Today, we are releasing our latest Transparency Report for the first half of 2020.
At Facebook, we’ve published biannual transparency reports since 2013 because we strive to be open and proactive in the way we safeguard users’ privacy, security and access to information online. While our initial reports focused on the nature and extent of government requests we receive for user data, we have expanded our report over the years to include the volume of content restrictions based on local law, the number of global internet disruptions that limit access to our products, and reports of intellectual property infringement.
Our Transparency Report also includes the seventh Community Standards Enforcement Report, which includes data on how we take action against violating content across our platforms.
Government Requests for User Data
During the first six months of 2020, government requests for user data increased by 23% from 140,875 to 173,592. Of the total volume, the US continues to submit the largest number of requests, followed by India, Germany, France, and the UK.
In the US, we received 61,528 requests, an increase of 20% compared to the second half of 2019. For US requests, non-disclosure orders prohibiting Facebook from notifying the user remained flat at 67% in the first half of 2020. In addition, as a result of transparency updates introduced in the 2016 USA Freedom Act, the US government lifted the non-disclosure orders on 16 National Security Letters we received between 2015 and 2019. These requests, along with the US government’s authorization letters, are available below.
We appreciate the focus of governments across the globe on protecting and safeguarding people’s data, including in the US and Europe, and we work hard to do our part. We comply with government requests for user information only where we have a good-faith belief that the law requires us to do so. In addition, we assess whether a request is consistent with internationally recognized standards on human rights, including due process, privacy, free expression and the rule of law. We scrutinize every government request we receive to make sure it is legally valid, no matter which government makes the request. When we do comply, we produce only information that is narrowly tailored to respond to that request. If we determine that a government request is deficient, we push back and engage governments to address any apparent deficiencies. Where appropriate, we will legally challenge deficient requests.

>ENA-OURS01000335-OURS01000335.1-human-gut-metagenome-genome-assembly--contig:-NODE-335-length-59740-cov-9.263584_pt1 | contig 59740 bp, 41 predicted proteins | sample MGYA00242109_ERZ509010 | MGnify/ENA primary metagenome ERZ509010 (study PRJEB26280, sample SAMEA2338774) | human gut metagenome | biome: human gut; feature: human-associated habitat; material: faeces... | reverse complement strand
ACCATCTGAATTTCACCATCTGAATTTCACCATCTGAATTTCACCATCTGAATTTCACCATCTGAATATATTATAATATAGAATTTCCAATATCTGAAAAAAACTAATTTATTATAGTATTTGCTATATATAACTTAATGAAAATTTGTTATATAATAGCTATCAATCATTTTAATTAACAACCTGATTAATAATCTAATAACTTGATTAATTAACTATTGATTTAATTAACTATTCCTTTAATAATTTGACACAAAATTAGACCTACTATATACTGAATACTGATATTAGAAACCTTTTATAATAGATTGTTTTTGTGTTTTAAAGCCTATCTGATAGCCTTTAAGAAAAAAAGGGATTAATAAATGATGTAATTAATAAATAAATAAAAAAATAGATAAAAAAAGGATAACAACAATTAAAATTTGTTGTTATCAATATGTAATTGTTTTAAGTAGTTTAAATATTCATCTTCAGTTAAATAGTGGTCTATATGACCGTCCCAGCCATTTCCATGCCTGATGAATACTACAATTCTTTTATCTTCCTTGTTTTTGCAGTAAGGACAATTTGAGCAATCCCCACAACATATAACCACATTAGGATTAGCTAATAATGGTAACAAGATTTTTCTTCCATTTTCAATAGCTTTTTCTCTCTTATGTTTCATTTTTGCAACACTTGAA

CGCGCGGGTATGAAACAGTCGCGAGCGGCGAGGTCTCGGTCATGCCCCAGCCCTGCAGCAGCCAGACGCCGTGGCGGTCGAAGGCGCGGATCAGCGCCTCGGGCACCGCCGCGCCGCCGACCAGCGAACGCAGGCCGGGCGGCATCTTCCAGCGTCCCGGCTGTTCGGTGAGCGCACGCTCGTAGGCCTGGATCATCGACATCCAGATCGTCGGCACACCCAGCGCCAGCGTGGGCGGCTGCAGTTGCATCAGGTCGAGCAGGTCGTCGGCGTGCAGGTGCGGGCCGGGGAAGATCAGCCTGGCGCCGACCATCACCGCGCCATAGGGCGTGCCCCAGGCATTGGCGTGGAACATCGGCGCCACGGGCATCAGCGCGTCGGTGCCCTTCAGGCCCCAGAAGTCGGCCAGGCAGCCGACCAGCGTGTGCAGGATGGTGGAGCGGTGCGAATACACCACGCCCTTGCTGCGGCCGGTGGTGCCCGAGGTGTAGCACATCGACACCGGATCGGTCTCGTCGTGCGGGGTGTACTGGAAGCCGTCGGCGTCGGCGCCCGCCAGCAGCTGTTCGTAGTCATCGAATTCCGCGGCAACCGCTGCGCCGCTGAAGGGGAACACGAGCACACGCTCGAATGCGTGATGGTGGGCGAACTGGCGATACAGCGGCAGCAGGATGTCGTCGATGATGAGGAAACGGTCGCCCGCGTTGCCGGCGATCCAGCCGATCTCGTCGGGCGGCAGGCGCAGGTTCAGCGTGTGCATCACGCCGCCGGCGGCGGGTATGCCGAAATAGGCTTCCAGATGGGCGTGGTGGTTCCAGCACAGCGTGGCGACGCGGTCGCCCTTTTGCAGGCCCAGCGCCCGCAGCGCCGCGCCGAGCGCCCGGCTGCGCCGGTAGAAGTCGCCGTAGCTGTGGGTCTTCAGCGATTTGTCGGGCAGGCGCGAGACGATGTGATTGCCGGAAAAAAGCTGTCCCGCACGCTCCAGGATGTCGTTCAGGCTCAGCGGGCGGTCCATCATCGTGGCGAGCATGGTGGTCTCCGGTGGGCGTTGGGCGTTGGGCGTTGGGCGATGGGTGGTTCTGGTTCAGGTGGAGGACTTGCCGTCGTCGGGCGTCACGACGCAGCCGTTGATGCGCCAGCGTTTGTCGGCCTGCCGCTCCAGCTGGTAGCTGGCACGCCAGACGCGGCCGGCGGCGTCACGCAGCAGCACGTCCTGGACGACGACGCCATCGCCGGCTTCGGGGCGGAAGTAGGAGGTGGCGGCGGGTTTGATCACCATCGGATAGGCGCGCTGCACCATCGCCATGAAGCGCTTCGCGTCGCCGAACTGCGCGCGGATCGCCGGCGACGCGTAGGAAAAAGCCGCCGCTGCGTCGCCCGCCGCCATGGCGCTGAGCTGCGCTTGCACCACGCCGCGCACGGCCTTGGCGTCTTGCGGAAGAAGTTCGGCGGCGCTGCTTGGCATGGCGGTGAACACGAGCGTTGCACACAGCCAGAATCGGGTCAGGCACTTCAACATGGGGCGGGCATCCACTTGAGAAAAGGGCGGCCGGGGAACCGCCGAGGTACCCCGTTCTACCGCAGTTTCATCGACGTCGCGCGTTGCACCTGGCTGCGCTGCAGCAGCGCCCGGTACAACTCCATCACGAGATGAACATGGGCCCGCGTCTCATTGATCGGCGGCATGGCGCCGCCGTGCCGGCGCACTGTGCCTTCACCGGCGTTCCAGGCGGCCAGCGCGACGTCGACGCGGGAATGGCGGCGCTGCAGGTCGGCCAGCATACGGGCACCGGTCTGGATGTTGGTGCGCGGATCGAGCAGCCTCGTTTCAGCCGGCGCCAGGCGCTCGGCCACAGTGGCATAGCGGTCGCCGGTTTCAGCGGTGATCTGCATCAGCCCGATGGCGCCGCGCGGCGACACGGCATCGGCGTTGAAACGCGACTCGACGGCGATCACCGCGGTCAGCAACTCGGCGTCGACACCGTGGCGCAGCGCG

We encourage governmental entities to submit only requests that are necessary, proportionate, specific, and strictly compliant with applicable laws, by publishing guidelines for government requests. We also believe that people have a right to know when a government requests their data and it is our policy to notify people who use our service of requests for their information prior to disclosure unless we are prohibited by law from doing so or in exceptional circumstances, such as child exploitation cases, emergencies or when notice would be counterproductive.
In addition, we actively engage with governments to encourage practices that protect peoples’ rights. We belong to advocacy groups like the Global Network Initiative, whose mission is to advance the freedom of expression and privacy rights of Internet users worldwide, and Reform Government Surveillance, which advocates for government data requests to be rule-bound, narrowly tailored, transparent, subject to strong oversight and protective of end-to-end encryption.
We do not provide governments with direct access or “back doors” to people’s information. We believe that intentionally weakening our services in this way would undermine the security necessary to protect our users. In addition, we would challenge any order that sought to have us redesign our systems to undermine the encryption we provide to protect people’s data. We would also challenge any attempt to gag us from disclosing the existence of such an order and our efforts to fight it.
When content is reported as violating local law, but doesn’t go against our Community Standards, we may limit access to that content in the country where it is allegedly illegal. During this reporting period, the volume of content restrictions based on local law increased globally 40% from 15,826 to 22,120. The increase was in part related to COVID-related restrictions.
Because we believe that disrupting internet connectivity can undermine economic activity and free expression, we also report the number of deliberate internet disruptions caused by governments around the world that impact the availability of our products. In the first half of 2020, we identified 52 disruptions of Facebook services in nine countries, compared to 45 disruptions in six countries in the second half of 2019.
Finally, we report on the volume and nature of copyright, trademark and counterfeit reports we receive each half as well as the amount of content impacted by those reports. During this reporting period, we took down 3,716,817 pieces of content based on 659,444 copyright reports; 404,078 pieces of content based on 166,310 trademark reports; and 1,308,834 pieces of content based on 97,186 counterfeit reports. Advances in our technology including updates to Rights Manager attributed to increases across content removals.
Publishing this report reflects our ongoing commitment to transparency.
You can see the full report for more information.